Khuddaka Nikāya

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Canto III.
Psalms of three Verses


Translated from the Pali by Mrs. C.A.F. Rhys Davids.

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Born at Kosambī in a councillors family before our Exalted One appeared, he was being bathed for his health in the Great-Yamunā River,[1] when a fish swallowed him [160] out of the nurse's hands. The fish was caught bv an angler and sold to the wife of a Benares councillor. When it was split open, the child through the might of his merit appeared unhurt. The wife cherished him as her son, and when she heard his story, asked him of his parents. The king decided they should have him in common, hence he was named Ba-kula ('two-families,' bi-kin).

After a prosperous life he heard the Master preach, and left the world at eighty years of age. For seven days he remained unenlightened, but as the eighth dawned he attained arahantship, together with thorough mastery of the letter and spirit of the doctrine.[2]

One day the Master, when assigning manifold eminence to his disciples, ranked Bākula foremost for good health.[3] Thereafter he, when about to pass away, confessed aññā in the midst of the Brethren thus:

[225] He who is fain to-morrow to perform
The things that he should yesterday have done,
Forfeit of happy opportunity,
He shall anon repent him fierily.[4]

[226] Let him but talk of that which should be done;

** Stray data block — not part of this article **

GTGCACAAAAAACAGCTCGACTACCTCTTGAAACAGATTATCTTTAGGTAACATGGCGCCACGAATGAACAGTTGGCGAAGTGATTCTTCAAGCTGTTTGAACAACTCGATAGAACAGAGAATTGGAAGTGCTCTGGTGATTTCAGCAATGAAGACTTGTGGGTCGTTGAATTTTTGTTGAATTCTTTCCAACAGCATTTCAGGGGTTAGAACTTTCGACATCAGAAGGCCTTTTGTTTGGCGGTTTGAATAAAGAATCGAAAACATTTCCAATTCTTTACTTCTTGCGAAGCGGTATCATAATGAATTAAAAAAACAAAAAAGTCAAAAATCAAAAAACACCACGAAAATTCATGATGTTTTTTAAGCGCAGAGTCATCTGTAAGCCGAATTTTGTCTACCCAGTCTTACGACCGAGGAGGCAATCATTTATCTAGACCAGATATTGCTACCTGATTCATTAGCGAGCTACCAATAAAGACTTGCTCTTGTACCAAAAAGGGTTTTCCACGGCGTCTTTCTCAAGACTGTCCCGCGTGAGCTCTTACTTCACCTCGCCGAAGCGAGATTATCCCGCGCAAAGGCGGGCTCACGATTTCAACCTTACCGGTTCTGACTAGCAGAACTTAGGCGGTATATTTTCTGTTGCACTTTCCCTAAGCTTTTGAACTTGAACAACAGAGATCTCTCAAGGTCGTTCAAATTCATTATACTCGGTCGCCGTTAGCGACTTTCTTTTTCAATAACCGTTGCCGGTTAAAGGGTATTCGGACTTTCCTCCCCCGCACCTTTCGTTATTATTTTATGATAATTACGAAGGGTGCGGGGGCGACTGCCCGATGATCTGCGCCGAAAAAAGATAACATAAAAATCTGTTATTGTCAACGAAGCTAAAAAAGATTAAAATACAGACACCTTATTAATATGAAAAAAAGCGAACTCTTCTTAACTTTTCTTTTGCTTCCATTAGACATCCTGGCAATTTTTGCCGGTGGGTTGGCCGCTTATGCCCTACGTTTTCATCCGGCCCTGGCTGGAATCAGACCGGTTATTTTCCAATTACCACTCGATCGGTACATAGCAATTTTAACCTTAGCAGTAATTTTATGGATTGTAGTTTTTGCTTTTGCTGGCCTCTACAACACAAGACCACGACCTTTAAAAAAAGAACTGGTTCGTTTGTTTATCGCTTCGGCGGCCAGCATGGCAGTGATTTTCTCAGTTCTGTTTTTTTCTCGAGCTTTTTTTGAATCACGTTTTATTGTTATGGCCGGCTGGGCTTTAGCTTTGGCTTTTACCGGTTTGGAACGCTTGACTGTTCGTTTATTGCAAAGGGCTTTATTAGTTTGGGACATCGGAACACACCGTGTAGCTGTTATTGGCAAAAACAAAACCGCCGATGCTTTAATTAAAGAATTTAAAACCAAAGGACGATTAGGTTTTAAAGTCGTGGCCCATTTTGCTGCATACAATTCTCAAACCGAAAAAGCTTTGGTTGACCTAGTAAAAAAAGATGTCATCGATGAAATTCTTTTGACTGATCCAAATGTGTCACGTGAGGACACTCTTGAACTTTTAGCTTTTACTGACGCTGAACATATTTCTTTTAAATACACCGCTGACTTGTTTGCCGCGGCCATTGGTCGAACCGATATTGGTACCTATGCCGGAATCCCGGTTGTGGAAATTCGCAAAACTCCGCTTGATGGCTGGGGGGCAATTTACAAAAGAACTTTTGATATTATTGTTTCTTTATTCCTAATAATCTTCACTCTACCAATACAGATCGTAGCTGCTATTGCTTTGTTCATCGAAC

Let him not talk of what should not be done!
Of him who talketh much, but doeth not,
Wise men take stock, and rate him at his worth.[5]

[227] [161] O great, O wondrous is Nibbāna's bliss,
Revealed by Him, the Utterly Awake!
There comes no grief, no passion, haven sure,
Where ill and ailing perish evermore!


[1] The Jumna. Kosambī was near the confluence of the Jumna and Ganges (at Allahabad). Bākula's or Bakkula's story is given in the Aṅguttara-Nikāya Commentary and in the Singhalese Comy. of Milinda (ii. 10, n. 2). His legend tells of his having healed two Buddhas in former births. Morris's discussion of bakkula in another connection (JPTS, 1886, p. 95 ff.) explains the word as a proper name no better than does the mythical story.

[2] See Sisters, p. 17 n. The poem is repeated (CLXXXIV.).

[3] Ang. Nik., i. 26; there called Bakkula. Presumably his great age lent point to the distinction.

[4] Anutappati, lit., proceed to be hot about. Our metaphor is bite (remorse) or pricking (of conscience).

[5] Expanded from the two words parijānanti paṇḍitā, the wise understand The Commentary's expansion is 'they fixing [him] accurately know, do not esteem highly.'


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